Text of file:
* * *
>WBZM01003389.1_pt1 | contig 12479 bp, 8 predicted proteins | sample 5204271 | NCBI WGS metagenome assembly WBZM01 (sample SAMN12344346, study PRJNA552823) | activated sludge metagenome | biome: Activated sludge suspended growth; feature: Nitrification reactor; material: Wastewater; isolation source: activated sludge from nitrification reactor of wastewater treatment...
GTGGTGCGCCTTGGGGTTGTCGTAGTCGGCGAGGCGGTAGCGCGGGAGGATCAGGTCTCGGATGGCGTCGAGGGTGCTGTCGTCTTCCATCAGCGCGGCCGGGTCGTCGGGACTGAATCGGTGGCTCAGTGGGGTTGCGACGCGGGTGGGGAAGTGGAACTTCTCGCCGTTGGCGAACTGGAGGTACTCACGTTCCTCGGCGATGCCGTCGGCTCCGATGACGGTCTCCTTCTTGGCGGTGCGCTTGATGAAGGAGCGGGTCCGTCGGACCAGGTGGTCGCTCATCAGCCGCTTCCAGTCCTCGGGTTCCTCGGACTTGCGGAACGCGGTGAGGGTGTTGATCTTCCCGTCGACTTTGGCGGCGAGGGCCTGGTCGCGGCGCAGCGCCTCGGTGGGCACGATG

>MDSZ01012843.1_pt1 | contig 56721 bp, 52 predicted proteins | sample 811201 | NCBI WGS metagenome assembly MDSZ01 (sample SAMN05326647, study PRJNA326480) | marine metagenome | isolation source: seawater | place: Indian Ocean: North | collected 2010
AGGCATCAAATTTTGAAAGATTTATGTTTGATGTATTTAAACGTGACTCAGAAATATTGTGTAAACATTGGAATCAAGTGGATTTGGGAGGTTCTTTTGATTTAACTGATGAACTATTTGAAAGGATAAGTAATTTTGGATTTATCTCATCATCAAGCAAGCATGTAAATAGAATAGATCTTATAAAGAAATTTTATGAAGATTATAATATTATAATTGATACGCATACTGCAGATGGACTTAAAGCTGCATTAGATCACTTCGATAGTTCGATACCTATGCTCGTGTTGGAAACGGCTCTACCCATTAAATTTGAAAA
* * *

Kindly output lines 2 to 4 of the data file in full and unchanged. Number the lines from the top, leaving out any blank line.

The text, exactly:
GTGGTGCGCCTTGGGGTTGTCGTAGTCGGCGAGGCGGTAGCGCGGGAGGATCAGGTCTCGGATGGCGTCGAGGGTGCTGTCGTCTTCCATCAGCGCGGCCGGGTCGTCGGGACTGAATCGGTGGCTCAGTGGGGTTGCGACGCGGGTGGGGAAGTGGAACTTCTCGCCGTTGGCGAACTGGAGGTACTCACGTTCCTCGGCGATGCCGTCGGCTCCGATGACGGTCTCCTTCTTGGCGGTGCGCTTGATGAAGGAGCGGGTCCGTCGGACCAGGTGGTCGCTCATCAGCCGCTTCCAGTCCTCGGGTTCCTCGGACTTGCGGAACGCGGTGAGGGTGTTGATCTTCCCGTCGACTTTGGCGGCGAGGGCCTGGTCGCGGCGCAGCGCCTCGGTGGGCACGATG

>MDSZ01012843.1_pt1 | contig 56721 bp, 52 predicted proteins | sample 811201 | NCBI WGS metagenome assembly MDSZ01 (sample SAMN05326647, study PRJNA326480) | marine metagenome | isolation source: seawater | place: Indian Ocean: North | collected 2010
AGGCATCAAATTTTGAAAGATTTATGTTTGATGTATTTAAACGTGACTCAGAAATATTGTGTAAACATTGGAATCAAGTGGATTTGGGAGGTTCTTTTGATTTAACTGATGAACTATTTGAAAGGATAAGTAATTTTGGATTTATCTCATCATCAAGCAAGCATGTAAATAGAATAGATCTTATAAAGAAATTTTATGAAGATTATAATATTATAATTGATACGCATACTGCAGATGGACTTAAAGCTGCATTAGATCACTTCGATAGTTCGATACCTATGCTCGTGTTGGAAACGGCTCTACCCATTAAATTTGAAAA